When I walk outside to get the newspaper in the morning I never think to check first for skulking lions or packs of wolves. I drive to work with my seatbelt fastened and six airbags surrounding me and don’t bother to keep an eye out for bandits. I go to work in a building that’s never had a cave-in or been attacked by a whale and doesn’t even keep a tally board of how many accident-free days in a row have gone by. I come home to a delicious dinner that I didn’t have to risk life and limb in acquiring (and we haven’t bought any hydrogenated foods in years). If one of my children develops a cough I don’t worry that it’s the plague. My government hasn’t threatened to drag me away in the middle of the night for years.
Yep, our lives are pretty easy and danger free these days — or so I thought. I mentioned to my wife the other day that I had a case of bottled water in the trunk of my car if she needed any. She said I should be careful not to let the bottles get too warm because she heard they’ll release a toxic gas into the water. A few weeks ago I was eating with a group of folks and the discussion was about how cooking food in a microwave alters the molecules and destroys its nutritional value. This is supposedly especially true for vegetables, which I generally avoid anyway, but it makes me wonder what would happen if I microwaved a Twinkie. It seems to me as if the only way to go is up in that case, nutrition-wise.
Now when I was growing up I often heard that if you sat too close to that new-fangled color television set it would make you sterile (today they say that about laptops). I sat close to the TV anyway and it doesn’t seem to have had any effect. Of course, as a kid, I also drank out of the garden hose all the time — something else they now say you’re not supposed to do. The TV didn’t stop me from having children, and the laptop came along too late to impact our family planning (bringing one home all the time, however, does seem to have an affect on my sex life).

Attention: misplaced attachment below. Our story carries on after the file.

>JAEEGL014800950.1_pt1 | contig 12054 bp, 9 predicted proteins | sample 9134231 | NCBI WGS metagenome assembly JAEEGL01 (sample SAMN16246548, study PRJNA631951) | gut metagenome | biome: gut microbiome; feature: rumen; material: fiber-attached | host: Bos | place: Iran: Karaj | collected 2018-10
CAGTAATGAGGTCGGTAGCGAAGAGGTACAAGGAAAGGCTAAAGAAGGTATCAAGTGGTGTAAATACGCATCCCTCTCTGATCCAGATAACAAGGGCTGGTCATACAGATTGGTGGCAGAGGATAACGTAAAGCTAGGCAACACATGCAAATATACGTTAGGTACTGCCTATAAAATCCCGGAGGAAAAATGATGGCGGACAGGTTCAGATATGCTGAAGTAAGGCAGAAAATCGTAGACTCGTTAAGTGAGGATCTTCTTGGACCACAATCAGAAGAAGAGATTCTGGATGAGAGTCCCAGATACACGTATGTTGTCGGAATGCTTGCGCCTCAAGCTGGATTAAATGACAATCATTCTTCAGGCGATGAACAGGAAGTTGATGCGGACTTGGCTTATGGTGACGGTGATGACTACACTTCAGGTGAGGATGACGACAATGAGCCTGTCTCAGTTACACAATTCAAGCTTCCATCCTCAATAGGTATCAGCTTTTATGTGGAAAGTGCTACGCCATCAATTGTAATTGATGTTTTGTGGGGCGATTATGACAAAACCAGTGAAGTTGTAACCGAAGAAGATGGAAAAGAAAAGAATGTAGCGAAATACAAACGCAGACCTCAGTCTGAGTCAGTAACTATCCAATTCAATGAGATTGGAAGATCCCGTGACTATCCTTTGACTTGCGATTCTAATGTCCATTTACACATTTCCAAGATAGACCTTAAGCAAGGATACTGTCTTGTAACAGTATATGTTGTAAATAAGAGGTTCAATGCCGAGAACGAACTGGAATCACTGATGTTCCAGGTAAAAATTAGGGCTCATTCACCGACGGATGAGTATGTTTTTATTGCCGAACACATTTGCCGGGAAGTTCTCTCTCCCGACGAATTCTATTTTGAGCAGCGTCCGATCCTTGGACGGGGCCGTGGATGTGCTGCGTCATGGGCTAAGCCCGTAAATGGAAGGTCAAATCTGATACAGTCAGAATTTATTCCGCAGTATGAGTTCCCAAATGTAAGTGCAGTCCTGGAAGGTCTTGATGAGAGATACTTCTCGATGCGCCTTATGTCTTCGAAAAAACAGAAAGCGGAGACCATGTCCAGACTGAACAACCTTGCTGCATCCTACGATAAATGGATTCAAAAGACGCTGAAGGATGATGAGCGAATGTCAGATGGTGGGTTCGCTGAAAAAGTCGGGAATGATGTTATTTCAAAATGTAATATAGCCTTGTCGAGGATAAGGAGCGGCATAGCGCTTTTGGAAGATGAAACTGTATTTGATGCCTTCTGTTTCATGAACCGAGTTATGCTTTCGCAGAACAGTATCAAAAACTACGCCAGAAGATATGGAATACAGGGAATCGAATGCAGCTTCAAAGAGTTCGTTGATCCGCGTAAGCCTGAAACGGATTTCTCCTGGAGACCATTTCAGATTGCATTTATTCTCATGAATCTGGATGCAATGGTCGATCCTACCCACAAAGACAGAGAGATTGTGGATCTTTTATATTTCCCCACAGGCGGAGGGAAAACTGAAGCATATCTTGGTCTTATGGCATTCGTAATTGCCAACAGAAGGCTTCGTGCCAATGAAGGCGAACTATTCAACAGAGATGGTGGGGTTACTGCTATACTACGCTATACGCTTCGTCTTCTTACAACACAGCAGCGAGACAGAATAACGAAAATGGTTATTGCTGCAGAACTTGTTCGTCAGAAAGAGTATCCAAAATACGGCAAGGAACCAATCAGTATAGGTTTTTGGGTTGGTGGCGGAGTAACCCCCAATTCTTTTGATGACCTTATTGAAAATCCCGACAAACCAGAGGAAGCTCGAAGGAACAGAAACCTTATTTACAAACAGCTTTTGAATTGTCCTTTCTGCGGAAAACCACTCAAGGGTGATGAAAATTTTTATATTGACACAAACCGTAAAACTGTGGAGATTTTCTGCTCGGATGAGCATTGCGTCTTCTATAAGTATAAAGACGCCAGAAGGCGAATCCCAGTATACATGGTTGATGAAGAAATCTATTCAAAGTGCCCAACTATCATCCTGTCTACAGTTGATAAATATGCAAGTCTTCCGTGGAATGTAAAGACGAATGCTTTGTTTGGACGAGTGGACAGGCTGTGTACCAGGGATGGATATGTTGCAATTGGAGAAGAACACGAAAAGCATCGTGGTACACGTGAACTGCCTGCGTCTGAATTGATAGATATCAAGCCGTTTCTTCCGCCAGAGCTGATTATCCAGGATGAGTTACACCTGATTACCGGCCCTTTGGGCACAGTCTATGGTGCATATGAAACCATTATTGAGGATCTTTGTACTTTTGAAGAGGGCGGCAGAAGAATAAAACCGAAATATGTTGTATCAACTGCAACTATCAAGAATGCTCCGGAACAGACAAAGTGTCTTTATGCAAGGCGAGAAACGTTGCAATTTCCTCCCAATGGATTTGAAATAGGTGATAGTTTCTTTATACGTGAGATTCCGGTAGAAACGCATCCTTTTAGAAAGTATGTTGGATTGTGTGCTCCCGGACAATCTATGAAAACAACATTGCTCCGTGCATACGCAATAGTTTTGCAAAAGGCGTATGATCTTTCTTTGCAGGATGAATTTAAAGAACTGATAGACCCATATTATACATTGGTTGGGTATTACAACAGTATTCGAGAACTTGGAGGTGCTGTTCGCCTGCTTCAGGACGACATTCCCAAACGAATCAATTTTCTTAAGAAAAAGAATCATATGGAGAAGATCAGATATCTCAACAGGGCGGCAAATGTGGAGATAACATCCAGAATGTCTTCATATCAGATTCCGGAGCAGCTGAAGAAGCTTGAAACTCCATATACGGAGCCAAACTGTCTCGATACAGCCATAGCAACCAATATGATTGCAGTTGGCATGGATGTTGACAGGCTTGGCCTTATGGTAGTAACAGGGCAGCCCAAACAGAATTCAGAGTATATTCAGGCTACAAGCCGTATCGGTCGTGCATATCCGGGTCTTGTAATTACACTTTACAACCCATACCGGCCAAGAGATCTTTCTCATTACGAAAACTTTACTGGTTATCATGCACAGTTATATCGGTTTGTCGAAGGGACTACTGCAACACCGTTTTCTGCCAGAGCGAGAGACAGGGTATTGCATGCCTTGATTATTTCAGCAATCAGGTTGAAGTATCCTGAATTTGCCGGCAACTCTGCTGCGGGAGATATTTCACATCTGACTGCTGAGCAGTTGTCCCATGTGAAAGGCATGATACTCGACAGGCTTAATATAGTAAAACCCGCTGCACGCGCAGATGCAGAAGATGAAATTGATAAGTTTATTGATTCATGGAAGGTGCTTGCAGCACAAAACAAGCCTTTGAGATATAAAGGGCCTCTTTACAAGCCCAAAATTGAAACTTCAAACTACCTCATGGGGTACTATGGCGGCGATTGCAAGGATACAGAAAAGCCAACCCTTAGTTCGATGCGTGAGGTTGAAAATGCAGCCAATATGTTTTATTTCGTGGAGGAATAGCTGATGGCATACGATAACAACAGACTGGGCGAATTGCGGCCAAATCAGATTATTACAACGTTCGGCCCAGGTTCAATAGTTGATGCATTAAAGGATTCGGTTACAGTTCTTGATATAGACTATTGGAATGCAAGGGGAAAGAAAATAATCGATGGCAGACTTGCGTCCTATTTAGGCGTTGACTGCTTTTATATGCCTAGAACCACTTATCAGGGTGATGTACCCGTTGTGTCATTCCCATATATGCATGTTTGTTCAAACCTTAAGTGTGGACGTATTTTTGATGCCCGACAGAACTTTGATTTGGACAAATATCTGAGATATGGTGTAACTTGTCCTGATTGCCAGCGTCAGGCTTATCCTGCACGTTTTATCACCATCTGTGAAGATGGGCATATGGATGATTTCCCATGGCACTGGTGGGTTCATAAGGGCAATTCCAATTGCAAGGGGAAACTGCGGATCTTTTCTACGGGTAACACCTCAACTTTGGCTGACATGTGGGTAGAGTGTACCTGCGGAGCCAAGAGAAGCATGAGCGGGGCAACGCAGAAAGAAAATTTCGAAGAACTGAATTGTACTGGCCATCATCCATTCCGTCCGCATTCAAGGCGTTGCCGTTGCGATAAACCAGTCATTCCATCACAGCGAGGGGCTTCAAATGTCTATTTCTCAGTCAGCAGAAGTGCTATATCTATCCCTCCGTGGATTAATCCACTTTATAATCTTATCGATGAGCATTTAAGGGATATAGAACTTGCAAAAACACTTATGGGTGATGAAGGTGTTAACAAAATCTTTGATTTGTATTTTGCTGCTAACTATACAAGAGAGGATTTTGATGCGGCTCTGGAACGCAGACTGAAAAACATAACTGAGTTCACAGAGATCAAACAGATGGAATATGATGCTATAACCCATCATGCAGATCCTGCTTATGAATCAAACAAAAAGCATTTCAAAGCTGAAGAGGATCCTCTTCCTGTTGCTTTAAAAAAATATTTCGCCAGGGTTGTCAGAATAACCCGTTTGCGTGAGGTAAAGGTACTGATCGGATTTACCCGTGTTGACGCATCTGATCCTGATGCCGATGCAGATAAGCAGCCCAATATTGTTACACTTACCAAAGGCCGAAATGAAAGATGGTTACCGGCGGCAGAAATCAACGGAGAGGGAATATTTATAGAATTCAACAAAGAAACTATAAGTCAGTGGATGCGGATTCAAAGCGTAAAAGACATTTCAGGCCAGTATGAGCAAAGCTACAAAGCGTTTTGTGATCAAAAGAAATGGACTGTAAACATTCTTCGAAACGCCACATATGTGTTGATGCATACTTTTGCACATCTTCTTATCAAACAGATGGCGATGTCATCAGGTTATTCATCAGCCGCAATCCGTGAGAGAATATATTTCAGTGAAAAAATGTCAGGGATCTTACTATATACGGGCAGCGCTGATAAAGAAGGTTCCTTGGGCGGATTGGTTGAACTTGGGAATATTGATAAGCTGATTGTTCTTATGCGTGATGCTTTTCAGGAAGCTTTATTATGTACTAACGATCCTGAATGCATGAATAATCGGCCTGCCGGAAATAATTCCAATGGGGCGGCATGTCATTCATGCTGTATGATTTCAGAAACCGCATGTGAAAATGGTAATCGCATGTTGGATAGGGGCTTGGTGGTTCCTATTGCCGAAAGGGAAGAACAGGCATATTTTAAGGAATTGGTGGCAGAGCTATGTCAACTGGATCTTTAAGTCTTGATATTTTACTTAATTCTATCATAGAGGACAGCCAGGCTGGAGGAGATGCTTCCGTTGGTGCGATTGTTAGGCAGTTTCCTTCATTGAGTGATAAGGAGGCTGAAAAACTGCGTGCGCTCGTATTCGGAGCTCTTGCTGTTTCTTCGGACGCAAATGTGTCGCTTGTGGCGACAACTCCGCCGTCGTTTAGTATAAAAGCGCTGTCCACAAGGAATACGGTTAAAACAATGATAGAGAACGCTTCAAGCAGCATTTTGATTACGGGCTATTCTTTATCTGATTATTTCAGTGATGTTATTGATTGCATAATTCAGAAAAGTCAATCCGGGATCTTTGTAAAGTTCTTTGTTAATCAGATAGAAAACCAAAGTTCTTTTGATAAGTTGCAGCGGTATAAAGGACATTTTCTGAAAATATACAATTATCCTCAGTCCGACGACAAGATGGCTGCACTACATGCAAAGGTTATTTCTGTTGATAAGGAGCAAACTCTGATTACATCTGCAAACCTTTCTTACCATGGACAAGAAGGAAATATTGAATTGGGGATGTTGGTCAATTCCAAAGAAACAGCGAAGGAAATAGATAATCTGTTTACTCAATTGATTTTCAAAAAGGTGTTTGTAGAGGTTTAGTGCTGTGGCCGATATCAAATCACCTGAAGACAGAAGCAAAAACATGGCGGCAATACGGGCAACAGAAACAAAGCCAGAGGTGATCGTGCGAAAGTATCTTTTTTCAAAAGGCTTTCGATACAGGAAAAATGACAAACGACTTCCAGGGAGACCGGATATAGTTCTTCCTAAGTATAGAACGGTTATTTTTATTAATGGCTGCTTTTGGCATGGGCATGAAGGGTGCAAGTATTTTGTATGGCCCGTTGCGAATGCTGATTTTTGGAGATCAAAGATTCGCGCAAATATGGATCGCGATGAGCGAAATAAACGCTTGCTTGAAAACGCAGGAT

It’s hard to tell just what to take seriously anymore. I suppose anything that makes our life easier has just naturally got to have some insidious, toxic trade off (if only Eve had paid attention to the warning label on that apple!). I did some on-line research on the always reliable internet and there might be something to the microwaving thing (here, here and here, — oh, and don’t use one of these to dry your pet after a bath) and to the toxic water bottles, though there appears to be more concern about reusing bottles than the amount of PET that might leach into your premium H20. Still, it’s got to be safer than drinking tap water, right? Maybe not, unless of course you’re trying to avoid the harmful effects of fluoridation.
It’s enough to make you want to get your water direct from a clear mountain stream, as long as you don’t think to much about what all those fish and ducks have been doing in it.
I don’t know, I suppose the next thing they’re going to tell us is that watching television makes you fat.